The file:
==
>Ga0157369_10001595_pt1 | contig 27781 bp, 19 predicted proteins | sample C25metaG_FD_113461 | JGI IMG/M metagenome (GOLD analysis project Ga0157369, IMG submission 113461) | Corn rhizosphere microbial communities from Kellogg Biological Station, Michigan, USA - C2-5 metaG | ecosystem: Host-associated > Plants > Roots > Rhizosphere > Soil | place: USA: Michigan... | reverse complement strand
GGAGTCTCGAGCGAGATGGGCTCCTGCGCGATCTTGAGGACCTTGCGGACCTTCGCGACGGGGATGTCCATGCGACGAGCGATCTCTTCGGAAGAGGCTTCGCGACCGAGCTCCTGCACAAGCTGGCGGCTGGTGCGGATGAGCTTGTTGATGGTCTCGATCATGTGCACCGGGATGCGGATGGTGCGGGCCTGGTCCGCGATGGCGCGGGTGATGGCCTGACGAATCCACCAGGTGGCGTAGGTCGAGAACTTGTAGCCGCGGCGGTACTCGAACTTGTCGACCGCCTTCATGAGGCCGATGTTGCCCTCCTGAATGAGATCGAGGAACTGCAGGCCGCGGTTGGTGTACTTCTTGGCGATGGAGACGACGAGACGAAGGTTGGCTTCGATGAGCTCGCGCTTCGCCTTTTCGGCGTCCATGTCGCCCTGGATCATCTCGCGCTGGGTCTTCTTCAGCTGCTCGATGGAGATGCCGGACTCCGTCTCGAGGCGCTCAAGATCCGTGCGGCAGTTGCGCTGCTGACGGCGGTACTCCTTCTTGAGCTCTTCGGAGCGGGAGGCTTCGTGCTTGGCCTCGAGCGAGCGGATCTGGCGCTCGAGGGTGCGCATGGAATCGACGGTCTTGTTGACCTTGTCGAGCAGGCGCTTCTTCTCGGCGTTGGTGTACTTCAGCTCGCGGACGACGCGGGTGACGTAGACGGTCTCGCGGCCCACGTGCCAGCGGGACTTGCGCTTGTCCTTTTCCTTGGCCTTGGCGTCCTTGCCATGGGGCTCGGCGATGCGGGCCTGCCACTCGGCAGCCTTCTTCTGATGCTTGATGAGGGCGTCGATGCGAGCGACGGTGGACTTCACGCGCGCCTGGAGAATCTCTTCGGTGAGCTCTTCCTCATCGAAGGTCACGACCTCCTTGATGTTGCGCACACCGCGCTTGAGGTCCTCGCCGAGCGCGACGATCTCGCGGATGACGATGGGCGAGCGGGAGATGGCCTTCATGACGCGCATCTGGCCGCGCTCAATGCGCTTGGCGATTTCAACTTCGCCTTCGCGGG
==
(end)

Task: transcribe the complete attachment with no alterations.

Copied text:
>Ga0157369_10001595_pt1 | contig 27781 bp, 19 predicted proteins | sample C25metaG_FD_113461 | JGI IMG/M metagenome (GOLD analysis project Ga0157369, IMG submission 113461) | Corn rhizosphere microbial communities from Kellogg Biological Station, Michigan, USA - C2-5 metaG | ecosystem: Host-associated > Plants > Roots > Rhizosphere > Soil | place: USA: Michigan... | reverse complement strand
GGAGTCTCGAGCGAGATGGGCTCCTGCGCGATCTTGAGGACCTTGCGGACCTTCGCGACGGGGATGTCCATGCGACGAGCGATCTCTTCGGAAGAGGCTTCGCGACCGAGCTCCTGCACAAGCTGGCGGCTGGTGCGGATGAGCTTGTTGATGGTCTCGATCATGTGCACCGGGATGCGGATGGTGCGGGCCTGGTCCGCGATGGCGCGGGTGATGGCCTGACGAATCCACCAGGTGGCGTAGGTCGAGAACTTGTAGCCGCGGCGGTACTCGAACTTGTCGACCGCCTTCATGAGGCCGATGTTGCCCTCCTGAATGAGATCGAGGAACTGCAGGCCGCGGTTGGTGTACTTCTTGGCGATGGAGACGACGAGACGAAGGTTGGCTTCGATGAGCTCGCGCTTCGCCTTTTCGGCGTCCATGTCGCCCTGGATCATCTCGCGCTGGGTCTTCTTCAGCTGCTCGATGGAGATGCCGGACTCCGTCTCGAGGCGCTCAAGATCCGTGCGGCAGTTGCGCTGCTGACGGCGGTACTCCTTCTTGAGCTCTTCGGAGCGGGAGGCTTCGTGCTTGGCCTCGAGCGAGCGGATCTGGCGCTCGAGGGTGCGCATGGAATCGACGGTCTTGTTGACCTTGTCGAGCAGGCGCTTCTTCTCGGCGTTGGTGTACTTCAGCTCGCGGACGACGCGGGTGACGTAGACGGTCTCGCGGCCCACGTGCCAGCGGGACTTGCGCTTGTCCTTTTCCTTGGCCTTGGCGTCCTTGCCATGGGGCTCGGCGATGCGGGCCTGCCACTCGGCAGCCTTCTTCTGATGCTTGATGAGGGCGTCGATGCGAGCGACGGTGGACTTCACGCGCGCCTGGAGAATCTCTTCGGTGAGCTCTTCCTCATCGAAGGTCACGACCTCCTTGATGTTGCGCACACCGCGCTTGAGGTCCTCGCCGAGCGCGACGATCTCGCGGATGACGATGGGCGAGCGGGAGATGGCCTTCATGACGCGCATCTGGCCGCGCTCAATGCGCTTGGCGATTTCAACTTCGCCTTCGCGGG